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Shown here at a recent Don’s Hat Rack ride with his daughter, Deanne, Northford’s John Heine has been selected to receive a Connecticut Convention & Sports Bureau (CTCSB) Bring It Home Award sponsored by Eversource. (Photo courtesy of John Heine )
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John Heine has built an impressive career at Yale University’s collegiate printing facility, but not even he could have predicted the award that came his way this week. Let’s just say it was one for the books.
On Oct. 23, during the Connecticut Convention & Sports Bureau (CTCSB) Hospitality Industry Night and Bring It Home Awards sponsored by Eversource in North Haven, John, a Northford resident, was lauded with a Bring It Home Award for his work to bring a meeting to the area that will have a “profound impact on the state’s economy,” according to CTCSB.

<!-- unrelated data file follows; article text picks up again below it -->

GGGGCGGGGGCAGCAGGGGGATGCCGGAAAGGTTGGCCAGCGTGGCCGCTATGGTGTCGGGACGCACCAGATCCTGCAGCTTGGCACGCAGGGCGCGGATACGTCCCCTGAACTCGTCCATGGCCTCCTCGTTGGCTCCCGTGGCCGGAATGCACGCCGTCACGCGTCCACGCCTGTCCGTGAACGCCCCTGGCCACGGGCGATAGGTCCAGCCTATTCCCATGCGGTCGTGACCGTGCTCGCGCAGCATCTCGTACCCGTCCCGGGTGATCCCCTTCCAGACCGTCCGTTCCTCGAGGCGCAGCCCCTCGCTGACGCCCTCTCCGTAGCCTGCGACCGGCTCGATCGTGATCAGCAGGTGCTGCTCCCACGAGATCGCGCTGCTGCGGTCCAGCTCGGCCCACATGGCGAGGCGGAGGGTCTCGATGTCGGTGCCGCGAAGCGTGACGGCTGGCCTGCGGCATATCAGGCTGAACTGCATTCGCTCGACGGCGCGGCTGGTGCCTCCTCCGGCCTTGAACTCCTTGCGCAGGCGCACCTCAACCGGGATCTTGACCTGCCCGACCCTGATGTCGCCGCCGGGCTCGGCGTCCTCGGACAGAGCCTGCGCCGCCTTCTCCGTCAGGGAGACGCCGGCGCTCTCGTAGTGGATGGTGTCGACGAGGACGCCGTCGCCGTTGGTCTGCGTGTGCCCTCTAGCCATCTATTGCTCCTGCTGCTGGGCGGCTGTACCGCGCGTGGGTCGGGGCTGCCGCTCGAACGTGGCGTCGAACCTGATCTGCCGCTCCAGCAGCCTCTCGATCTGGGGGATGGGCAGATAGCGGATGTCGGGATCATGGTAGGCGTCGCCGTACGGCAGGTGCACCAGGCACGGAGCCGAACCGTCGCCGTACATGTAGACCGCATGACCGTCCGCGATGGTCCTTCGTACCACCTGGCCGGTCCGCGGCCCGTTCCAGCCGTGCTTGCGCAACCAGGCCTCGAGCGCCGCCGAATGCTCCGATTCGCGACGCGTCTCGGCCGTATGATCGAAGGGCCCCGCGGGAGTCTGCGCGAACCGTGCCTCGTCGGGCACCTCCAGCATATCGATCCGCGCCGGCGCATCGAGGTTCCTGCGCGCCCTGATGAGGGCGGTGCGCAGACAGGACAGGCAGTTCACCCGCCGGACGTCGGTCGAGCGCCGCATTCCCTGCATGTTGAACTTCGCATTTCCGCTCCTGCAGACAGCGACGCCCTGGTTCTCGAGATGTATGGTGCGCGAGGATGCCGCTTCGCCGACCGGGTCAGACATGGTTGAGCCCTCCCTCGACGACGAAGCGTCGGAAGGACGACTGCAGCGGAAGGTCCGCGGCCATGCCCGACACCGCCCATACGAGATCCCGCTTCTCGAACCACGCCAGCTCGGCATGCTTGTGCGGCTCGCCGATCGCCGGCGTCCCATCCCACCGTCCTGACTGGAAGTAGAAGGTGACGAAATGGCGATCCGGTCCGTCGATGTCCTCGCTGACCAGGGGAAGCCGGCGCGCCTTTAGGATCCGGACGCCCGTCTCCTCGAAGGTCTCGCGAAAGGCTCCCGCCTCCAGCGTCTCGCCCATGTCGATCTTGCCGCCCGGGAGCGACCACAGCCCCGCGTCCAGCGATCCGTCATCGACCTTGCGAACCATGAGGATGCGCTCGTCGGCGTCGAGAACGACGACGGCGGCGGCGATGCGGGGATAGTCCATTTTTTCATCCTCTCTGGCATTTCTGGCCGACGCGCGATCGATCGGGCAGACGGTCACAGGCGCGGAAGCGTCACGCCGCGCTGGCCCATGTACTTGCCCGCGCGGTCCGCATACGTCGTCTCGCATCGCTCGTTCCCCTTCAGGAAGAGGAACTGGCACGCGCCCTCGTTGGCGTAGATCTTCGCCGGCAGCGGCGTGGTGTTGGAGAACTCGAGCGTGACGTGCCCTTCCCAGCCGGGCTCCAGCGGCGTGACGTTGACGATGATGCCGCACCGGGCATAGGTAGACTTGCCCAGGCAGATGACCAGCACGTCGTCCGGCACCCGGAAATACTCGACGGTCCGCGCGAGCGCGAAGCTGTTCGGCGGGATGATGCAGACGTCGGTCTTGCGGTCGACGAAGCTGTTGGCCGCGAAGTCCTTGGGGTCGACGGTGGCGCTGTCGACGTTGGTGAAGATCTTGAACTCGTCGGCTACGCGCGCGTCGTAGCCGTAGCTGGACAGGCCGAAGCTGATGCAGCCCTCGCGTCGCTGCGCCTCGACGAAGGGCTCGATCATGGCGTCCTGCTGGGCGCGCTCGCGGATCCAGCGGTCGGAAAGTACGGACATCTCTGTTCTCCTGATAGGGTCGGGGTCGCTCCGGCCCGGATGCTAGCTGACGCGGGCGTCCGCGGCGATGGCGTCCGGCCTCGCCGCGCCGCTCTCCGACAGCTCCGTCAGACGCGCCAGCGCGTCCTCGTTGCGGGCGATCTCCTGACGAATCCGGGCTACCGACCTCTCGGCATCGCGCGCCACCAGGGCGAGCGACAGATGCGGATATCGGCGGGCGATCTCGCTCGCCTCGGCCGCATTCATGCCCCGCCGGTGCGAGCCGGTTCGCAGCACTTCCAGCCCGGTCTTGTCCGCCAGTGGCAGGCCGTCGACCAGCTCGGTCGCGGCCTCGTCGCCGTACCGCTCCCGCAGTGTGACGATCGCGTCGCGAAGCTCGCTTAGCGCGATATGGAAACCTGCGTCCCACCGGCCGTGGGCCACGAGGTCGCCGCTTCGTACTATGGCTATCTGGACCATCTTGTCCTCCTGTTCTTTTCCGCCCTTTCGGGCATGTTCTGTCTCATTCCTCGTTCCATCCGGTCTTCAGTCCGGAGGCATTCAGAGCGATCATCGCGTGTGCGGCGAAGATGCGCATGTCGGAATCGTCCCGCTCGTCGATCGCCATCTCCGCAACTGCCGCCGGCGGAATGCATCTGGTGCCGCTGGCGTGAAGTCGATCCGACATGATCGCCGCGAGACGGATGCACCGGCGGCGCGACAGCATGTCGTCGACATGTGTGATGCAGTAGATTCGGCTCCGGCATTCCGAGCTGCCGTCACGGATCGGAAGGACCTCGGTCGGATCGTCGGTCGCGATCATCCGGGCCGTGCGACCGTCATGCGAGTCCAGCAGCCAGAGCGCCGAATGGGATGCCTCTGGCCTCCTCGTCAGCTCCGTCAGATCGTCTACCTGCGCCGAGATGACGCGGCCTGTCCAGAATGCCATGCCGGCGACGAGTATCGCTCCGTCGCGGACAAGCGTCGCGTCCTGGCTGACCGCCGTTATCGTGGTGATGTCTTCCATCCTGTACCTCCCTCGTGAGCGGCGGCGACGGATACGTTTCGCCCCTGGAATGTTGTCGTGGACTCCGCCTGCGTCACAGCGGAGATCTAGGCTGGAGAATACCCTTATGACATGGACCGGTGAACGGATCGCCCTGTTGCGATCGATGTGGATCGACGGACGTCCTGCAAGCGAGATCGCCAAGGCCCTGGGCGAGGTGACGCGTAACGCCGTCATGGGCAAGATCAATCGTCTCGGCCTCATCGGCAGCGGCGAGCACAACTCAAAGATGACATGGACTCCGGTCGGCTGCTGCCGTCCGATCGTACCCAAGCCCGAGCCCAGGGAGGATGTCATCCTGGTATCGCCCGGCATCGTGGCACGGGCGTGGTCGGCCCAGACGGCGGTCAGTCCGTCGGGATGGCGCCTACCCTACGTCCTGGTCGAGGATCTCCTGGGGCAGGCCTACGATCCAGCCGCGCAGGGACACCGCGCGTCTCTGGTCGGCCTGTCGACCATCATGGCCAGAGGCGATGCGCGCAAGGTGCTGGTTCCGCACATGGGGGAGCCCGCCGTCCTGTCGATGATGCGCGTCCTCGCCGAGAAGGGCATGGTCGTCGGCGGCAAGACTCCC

For his part, John says he’s humbled to be recognized for accomplishing what started out as personal goal: to bring the Association of College & University Printers’ (ACUP) Annual Conference to the Omni New Haven Hotel at Yale in April 2019.
John was one of five Connecticut residents honored by CTCSB this week for bringing four major meetings and events to the state. In addition to John, CTCSB lauded an East Hartford resident who coordinated a state governments’ conference at Mohegan Sun; a Trumbull couple who brought the USA BMX East Coast Nationals to Trumbull, and a Simsbury resident who rallied to bring the U.S. Specialty Sports Association Northeast National Championship to East Hartford and Southington.